Experience has, especially of late years, amply refuted the barbarous error, which attributes to Nature a niggardliness towards the minds of that sex to which she has been most prodigal of personal gifts; the highest walks of science and literature in this country have been graced by female authors, and, perhaps, the purity and refinement which pervade our works of imagination, compared with those of former days, may not unjustly be traced to the larger share which feminine pens now have in the production of these works. It would appear to countenance the heretical notion just condemned, to assume that a robust organization is essential to the proper development and exercise of the powers of the understanding; but it is certain that, in several instances, individuals, who have exhibited the most striking examples of female pre-eminence, have not reached the full maturity of their intellectual growth, but have been lost to the world in a premature grave: to the names of Felicia Hemans and Laetitia E. Landon, besides others, is now added that of Emma Roberts, who, although in respect of poetical genius she cannot be placed upon a level with the two writers just named, yet in the vigour of her faculties, and in the variety of her talents, is worthy of being associated with them as another evidence against the asserted mental inequality of the sexes.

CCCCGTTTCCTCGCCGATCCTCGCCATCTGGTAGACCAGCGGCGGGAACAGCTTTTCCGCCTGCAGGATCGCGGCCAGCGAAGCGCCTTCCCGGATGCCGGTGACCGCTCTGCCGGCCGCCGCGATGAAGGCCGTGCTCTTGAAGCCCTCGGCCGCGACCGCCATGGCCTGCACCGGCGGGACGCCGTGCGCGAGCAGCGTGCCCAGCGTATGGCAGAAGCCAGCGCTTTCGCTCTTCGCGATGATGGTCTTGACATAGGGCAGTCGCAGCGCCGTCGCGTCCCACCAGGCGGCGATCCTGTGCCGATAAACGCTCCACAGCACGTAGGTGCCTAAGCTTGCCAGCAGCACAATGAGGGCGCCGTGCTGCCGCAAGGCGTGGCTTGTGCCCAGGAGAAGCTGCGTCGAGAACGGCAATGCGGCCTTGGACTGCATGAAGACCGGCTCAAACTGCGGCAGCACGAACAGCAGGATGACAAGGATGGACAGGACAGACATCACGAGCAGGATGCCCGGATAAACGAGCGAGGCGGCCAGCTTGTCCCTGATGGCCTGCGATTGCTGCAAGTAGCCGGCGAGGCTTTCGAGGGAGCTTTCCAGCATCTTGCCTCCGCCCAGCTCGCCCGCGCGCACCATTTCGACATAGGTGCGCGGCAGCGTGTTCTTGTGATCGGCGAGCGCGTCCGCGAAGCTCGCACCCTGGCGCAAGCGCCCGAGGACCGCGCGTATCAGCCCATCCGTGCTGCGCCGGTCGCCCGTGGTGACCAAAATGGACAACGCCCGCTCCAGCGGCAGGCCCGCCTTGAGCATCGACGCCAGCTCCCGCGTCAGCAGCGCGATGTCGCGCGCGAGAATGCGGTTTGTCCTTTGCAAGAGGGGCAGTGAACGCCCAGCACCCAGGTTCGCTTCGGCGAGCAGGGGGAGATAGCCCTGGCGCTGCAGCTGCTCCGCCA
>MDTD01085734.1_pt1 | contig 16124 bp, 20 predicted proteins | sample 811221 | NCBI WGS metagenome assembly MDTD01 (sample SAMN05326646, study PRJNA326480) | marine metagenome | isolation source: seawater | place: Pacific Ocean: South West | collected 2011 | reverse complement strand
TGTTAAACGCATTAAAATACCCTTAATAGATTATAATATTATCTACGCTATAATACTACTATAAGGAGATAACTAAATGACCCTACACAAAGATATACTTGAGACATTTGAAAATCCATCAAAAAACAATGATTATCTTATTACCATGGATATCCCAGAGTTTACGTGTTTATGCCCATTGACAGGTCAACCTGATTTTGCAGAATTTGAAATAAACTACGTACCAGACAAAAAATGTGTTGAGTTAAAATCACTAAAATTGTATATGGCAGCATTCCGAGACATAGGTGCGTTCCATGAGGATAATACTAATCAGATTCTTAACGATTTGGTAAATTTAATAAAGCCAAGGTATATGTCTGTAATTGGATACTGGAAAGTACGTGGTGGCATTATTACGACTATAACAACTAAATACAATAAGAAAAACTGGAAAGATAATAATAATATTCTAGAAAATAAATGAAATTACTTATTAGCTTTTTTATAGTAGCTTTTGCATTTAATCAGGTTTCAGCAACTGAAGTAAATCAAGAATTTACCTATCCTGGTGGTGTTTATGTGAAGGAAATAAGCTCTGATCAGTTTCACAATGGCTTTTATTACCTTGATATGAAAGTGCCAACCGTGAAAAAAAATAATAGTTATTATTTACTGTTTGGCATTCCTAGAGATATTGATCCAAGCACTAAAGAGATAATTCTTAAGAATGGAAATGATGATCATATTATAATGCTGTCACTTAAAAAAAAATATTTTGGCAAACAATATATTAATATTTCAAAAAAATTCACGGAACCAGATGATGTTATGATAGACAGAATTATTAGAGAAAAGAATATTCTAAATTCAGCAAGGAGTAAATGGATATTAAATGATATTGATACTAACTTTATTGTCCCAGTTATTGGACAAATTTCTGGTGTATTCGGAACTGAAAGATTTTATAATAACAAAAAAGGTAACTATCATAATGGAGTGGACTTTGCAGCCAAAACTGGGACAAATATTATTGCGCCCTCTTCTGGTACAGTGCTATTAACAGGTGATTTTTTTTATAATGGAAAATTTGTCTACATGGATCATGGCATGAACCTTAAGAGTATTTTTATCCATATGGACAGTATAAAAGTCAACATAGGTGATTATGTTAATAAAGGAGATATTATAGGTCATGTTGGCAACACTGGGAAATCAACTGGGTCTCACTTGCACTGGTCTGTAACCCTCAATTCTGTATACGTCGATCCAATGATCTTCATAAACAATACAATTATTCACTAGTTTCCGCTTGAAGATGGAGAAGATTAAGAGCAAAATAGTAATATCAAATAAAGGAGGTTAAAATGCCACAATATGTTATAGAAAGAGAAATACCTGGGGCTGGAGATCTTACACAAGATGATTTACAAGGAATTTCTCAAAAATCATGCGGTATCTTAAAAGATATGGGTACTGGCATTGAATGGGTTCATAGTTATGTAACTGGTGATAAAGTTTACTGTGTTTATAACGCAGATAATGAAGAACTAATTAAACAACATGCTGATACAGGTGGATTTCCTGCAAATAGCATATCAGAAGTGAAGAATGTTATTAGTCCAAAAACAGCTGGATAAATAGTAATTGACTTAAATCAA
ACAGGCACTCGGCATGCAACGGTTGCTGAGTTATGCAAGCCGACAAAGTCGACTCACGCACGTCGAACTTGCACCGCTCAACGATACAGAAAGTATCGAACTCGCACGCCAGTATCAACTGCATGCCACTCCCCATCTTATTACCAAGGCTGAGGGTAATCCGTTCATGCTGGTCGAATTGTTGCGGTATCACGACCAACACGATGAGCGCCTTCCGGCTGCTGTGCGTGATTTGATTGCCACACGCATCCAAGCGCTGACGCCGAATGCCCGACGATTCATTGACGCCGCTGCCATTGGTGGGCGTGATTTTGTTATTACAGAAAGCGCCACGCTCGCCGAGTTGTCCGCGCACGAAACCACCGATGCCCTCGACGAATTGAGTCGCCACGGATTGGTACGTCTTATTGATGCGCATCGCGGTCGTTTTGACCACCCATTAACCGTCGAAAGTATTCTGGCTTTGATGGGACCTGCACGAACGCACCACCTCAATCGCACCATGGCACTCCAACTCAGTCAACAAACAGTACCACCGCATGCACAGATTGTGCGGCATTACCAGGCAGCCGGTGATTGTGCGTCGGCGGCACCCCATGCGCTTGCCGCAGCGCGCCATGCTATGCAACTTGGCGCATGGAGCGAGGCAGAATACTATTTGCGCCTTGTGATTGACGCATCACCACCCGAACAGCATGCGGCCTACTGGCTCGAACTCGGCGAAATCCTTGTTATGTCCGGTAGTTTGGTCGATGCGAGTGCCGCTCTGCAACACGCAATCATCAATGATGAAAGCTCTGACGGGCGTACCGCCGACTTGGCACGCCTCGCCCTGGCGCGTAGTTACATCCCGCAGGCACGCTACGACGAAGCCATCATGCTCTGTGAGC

Miss Roberts belonged to a Welsh family of great respectability. Her grandfather, who was a gentleman of good property, and served the office of High Sheriff for Denbighshire, North Wales, possessed the fine estate of Kenmell Park in that county, which was disposed of after his death to Colonel Hughes, the present Lord Dinorben, whose seat it continues to be. He had three sons, all of whom entered a military life, which seems to have had peculiar attractions to this gallant family. The eldest, the late General Thomas Roberts, raised a regiment, which became the 111th, and it is said he frequently officiated as Gold Stick in Waiting to George the Third. A son of General Roberts was aide-de-camp to Sir Arthur Wellesley in Portugal, was taken prisoner by the French, and detained during the war: he afterwards rose to the rank of lieutenant-colonel. The second son, Colonel David Roberts, of the 51st regiment, distinguished himself in the Peninsular war, having, on the 7th January, 1809, during Sir John Moore's retreat, near the heights of Lugo, headed a party which repulsed the French Light Brigade, on which occasion his cloak was riddled with bullets, two of which passed through his right-hand, which was amputated. He was then a major, but afterwards commanded the regiment, in Lord Dalhousie's brigade, and subsequently in Flanders, and was so seriously and repeatedly wounded, that his pensions for wounds amounted to L500 a year. Colonel Roberts was an author, and wrote, amongst other things, the comic military sketch called Johnny Newcome. The youngest son, William (the father of Miss Roberts), in the course of his travels on the continent, in early life, formed some intimacies at the Court of St. Petersburgh (to which he was introduced by the British Ambassador), and eventually entered the Russian service; he was made aide-de-camp to General Lloyd, his countryman, and served with great distinction in several campaigns against the Turks. He afterwards entered the British army, but had not attained a higher rank than that of captain (with the paymastership of his regiment), when he died, leaving a widow, a son (who died a lieutenant in the army), and two daughters.